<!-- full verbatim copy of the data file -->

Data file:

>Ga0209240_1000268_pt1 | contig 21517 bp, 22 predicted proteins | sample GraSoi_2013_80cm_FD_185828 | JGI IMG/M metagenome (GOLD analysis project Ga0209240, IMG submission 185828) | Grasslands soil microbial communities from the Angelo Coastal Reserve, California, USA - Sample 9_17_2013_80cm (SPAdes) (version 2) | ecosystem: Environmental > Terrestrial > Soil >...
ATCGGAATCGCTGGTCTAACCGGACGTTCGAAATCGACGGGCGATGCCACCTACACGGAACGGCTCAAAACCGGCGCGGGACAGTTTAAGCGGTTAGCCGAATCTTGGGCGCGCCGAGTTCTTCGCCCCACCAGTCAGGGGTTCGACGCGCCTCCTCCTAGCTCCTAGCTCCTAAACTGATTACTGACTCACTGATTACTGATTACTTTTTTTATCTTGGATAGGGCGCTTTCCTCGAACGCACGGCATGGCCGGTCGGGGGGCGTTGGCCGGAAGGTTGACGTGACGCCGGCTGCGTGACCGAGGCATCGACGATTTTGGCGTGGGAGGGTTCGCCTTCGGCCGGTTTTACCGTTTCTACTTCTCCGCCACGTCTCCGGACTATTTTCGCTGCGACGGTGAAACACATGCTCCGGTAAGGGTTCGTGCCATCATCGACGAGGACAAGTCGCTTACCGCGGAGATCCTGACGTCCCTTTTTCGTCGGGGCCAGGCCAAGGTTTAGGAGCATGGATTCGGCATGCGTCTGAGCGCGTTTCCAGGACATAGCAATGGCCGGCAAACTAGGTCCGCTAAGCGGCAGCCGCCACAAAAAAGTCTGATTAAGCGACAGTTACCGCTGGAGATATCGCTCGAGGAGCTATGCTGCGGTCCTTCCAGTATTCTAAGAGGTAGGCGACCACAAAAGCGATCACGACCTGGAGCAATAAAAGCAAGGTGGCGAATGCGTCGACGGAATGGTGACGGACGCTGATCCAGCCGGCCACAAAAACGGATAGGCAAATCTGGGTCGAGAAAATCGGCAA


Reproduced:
>Ga0209240_1000268_pt1 | contig 21517 bp, 22 predicted proteins | sample GraSoi_2013_80cm_FD_185828 | JGI IMG/M metagenome (GOLD analysis project Ga0209240, IMG submission 185828) | Grasslands soil microbial communities from the Angelo Coastal Reserve, California, USA - Sample 9_17_2013_80cm (SPAdes) (version 2) | ecosystem: Environmental > Terrestrial > Soil >...
ATCGGAATCGCTGGTCTAACCGGACGTTCGAAATCGACGGGCGATGCCACCTACACGGAACGGCTCAAAACCGGCGCGGGACAGTTTAAGCGGTTAGCCGAATCTTGGGCGCGCCGAGTTCTTCGCCCCACCAGTCAGGGGTTCGACGCGCCTCCTCCTAGCTCCTAGCTCCTAAACTGATTACTGACTCACTGATTACTGATTACTTTTTTTATCTTGGATAGGGCGCTTTCCTCGAACGCACGGCATGGCCGGTCGGGGGGCGTTGGCCGGAAGGTTGACGTGACGCCGGCTGCGTGACCGAGGCATCGACGATTTTGGCGTGGGAGGGTTCGCCTTCGGCCGGTTTTACCGTTTCTACTTCTCCGCCACGTCTCCGGACTATTTTCGCTGCGACGGTGAAACACATGCTCCGGTAAGGGTTCGTGCCATCATCGACGAGGACAAGTCGCTTACCGCGGAGATCCTGACGTCCCTTTTTCGTCGGGGCCAGGCCAAGGTTTAGGAGCATGGATTCGGCATGCGTCTGAGCGCGTTTCCAGGACATAGCAATGGCCGGCAAACTAGGTCCGCTAAGCGGCAGCCGCCACAAAAAAGTCTGATTAAGCGACAGTTACCGCTGGAGATATCGCTCGAGGAGCTATGCTGCGGTCCTTCCAGTATTCTAAGAGGTAGGCGACCACAAAAGCGATCACGACCTGGAGCAATAAAAGCAAGGTGGCGAATGCGTCGACGGAATGGTGACGGACGCTGATCCAGCCGGCCACAAAAACGGATAGGCAAATCTGGGTCGAGAAAATCGGCAA